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From Berin Loritsch <blorit...@apache.org>
Subject Re: [RT] Adaptive Caching
Date Wed, 16 Jul 2003 18:14:59 GMT
Stefano Mazzocchi wrote:

> A pretty reasonable cost function could be
> 
>  0.7 * time + 0.2 * memory + 0.1 * disk
> 
> that reflects the real-life costs of the hardware used to operate the 
> machine. In fact, the "cost function" is better the more it mimics real 
> life economical costs.
> 
> Why? well, the above states that 70% of the "cost of update" is in the 
> CPU computational capabilities + RAM access time + disk access time, 
> because it's normally harder to change those values. 20% is the cost of 
> RAM (because it's more expensive) and 10% is the cost of disk memory (in 
> case of huge drives, this cost can well be zero)
> 

Taking the adaptive cache to new levels, we can also explore adaptive
cost functions--nothing will have to change from the overall architecture
for us to do that.

For example, if we have a requirement from our hosting service that we can
only use a certain amount of memory, as we approach that maximum the
efficiency of that parameter becomes much more important.

So the weighting constants would linearly adapt to the importance of the
requirement.

I.e. assuming we have the basic cost function:

0.7 * time + 0.2 * memory + 0.1 * disk

The closer we get to administrator mandated maximum the more important
the cache efficiency for that resource is.  If the maximum is 65MB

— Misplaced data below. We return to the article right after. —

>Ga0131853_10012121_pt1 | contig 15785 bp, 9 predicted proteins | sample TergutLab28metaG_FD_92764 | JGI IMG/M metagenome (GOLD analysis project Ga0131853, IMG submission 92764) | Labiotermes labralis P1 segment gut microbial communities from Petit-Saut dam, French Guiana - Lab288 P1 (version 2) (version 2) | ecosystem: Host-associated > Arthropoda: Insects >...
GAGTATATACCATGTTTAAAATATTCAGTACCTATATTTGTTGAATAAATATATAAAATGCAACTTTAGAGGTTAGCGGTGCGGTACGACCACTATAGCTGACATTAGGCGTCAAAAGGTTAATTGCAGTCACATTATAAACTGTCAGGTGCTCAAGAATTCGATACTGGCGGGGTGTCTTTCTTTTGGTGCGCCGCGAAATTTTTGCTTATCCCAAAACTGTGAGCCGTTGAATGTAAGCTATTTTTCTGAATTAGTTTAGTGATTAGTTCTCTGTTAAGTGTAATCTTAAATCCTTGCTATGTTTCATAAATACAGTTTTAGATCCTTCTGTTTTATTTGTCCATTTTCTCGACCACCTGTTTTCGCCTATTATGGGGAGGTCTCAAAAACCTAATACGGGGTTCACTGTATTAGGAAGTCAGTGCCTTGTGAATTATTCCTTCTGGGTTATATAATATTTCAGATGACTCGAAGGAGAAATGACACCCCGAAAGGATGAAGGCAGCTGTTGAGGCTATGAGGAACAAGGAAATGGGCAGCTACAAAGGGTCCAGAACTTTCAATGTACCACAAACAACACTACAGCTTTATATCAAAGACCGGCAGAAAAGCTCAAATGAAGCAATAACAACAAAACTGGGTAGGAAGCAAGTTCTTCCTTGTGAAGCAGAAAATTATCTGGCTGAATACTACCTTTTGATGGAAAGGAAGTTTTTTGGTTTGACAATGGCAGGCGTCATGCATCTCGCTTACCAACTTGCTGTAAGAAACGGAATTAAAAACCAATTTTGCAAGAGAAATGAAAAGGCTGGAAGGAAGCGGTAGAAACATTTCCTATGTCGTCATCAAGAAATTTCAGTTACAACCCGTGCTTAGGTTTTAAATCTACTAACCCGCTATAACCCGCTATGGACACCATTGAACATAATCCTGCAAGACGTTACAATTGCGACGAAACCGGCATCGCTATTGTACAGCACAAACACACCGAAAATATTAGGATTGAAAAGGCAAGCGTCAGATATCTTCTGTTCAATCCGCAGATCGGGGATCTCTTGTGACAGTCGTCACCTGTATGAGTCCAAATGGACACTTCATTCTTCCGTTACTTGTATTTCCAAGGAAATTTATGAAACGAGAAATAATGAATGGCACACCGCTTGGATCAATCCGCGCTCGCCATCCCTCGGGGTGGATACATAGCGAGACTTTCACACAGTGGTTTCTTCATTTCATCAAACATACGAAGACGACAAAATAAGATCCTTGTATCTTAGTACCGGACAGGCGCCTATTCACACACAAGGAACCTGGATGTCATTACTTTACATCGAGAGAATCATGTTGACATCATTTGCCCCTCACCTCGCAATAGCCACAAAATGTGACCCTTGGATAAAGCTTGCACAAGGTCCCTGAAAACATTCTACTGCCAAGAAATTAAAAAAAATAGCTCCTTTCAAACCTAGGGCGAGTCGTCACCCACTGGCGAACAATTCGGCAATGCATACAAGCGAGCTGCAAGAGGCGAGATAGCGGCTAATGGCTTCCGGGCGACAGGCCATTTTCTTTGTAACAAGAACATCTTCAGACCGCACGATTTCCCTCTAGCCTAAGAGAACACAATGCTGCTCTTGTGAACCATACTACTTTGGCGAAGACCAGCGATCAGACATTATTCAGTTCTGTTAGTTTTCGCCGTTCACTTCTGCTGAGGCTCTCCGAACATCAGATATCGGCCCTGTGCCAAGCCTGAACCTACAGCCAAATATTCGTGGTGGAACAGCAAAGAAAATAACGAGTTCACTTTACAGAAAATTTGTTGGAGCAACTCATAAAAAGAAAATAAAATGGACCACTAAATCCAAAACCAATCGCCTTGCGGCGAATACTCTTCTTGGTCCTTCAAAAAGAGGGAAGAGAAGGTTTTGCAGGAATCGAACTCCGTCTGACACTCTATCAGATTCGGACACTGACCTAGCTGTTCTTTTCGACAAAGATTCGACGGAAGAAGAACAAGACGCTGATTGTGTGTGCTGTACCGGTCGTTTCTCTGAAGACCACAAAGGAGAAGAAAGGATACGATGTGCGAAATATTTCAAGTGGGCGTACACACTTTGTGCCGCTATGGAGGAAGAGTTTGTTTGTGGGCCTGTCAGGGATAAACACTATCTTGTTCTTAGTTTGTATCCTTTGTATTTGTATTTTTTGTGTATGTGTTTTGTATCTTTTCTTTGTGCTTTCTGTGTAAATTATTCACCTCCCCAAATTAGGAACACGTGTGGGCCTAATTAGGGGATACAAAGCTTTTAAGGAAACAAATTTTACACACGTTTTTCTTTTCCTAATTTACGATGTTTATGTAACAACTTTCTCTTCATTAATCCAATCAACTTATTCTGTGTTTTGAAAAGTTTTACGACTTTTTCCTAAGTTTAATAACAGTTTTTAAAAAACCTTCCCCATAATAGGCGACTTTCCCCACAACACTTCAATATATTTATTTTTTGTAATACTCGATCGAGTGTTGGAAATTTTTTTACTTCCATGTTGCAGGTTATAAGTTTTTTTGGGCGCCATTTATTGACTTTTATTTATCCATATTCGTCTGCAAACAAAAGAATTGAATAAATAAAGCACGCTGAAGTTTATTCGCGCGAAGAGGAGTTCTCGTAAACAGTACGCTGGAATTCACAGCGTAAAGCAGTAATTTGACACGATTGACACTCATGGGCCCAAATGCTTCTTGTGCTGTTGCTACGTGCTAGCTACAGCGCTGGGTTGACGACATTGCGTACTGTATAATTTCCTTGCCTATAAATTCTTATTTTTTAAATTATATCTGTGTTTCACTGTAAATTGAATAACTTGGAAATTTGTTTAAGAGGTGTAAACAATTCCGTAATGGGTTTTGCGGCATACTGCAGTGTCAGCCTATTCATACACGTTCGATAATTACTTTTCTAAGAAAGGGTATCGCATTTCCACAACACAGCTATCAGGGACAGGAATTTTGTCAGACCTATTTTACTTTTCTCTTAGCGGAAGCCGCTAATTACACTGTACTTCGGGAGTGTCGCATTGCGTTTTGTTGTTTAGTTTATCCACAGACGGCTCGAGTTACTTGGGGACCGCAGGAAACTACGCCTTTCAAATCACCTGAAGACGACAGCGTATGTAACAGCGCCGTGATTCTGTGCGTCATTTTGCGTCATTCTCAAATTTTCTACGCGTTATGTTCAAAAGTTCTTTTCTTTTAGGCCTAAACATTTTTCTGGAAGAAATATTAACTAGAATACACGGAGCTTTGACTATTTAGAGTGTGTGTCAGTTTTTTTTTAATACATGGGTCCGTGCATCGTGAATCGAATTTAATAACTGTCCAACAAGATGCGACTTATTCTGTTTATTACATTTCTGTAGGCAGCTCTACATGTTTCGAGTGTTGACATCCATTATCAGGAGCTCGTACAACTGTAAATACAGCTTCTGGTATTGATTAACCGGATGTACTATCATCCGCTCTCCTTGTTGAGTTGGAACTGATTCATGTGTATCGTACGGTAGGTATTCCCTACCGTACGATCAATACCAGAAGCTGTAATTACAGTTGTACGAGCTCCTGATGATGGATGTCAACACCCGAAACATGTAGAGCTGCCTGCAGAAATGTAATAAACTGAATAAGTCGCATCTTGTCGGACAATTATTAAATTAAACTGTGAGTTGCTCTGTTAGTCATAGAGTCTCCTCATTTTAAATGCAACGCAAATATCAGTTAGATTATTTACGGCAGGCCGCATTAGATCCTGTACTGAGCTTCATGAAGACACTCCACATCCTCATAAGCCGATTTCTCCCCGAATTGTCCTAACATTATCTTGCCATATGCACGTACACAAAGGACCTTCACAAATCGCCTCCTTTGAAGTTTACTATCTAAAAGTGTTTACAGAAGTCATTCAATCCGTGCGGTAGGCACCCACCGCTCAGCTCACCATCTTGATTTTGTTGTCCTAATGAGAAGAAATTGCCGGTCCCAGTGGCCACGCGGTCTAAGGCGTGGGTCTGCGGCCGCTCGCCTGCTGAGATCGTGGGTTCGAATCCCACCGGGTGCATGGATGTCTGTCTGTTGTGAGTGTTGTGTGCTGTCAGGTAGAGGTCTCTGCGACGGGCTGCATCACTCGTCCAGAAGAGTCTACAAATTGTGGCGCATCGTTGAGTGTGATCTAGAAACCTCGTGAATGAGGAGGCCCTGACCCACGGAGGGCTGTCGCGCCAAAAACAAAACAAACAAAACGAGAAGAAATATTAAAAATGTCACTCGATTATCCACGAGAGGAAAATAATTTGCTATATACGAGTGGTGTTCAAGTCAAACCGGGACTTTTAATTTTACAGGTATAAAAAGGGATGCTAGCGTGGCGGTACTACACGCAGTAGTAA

(theorhetically speaking) and the rest-state of Cocoon for our application
is 30MB, then the weighting is adjusted proportionately from 0.2 to 1.0
for that particular resource and the other weightings are also proportionately
adjusted.

When our application is running at 51MB we are 60% closer to our maximum.
The new weightings should be:

0.28 * time + 0.68 * memory + 0.04 * disk

As you can see, an adaptive cost function working in conjunction with an
adaptive cache can add a new level of adaptability to hard requirements
without having to resort to too many explicit rules.

Again when we reach our maximum of 65MB we are 100% closer to our maximum.
The new weightings would be:

0.0 * time + 1.0 * memory + 0.0 * disk

We can never truly guarantee that we will never cross the 65MB threshold,
but we will have everything working to minimize the amount over we can
go.


-- 

"They that give up essential liberty to obtain a little temporary safety
  deserve neither liberty nor safety."
                 - Benjamin Franklin


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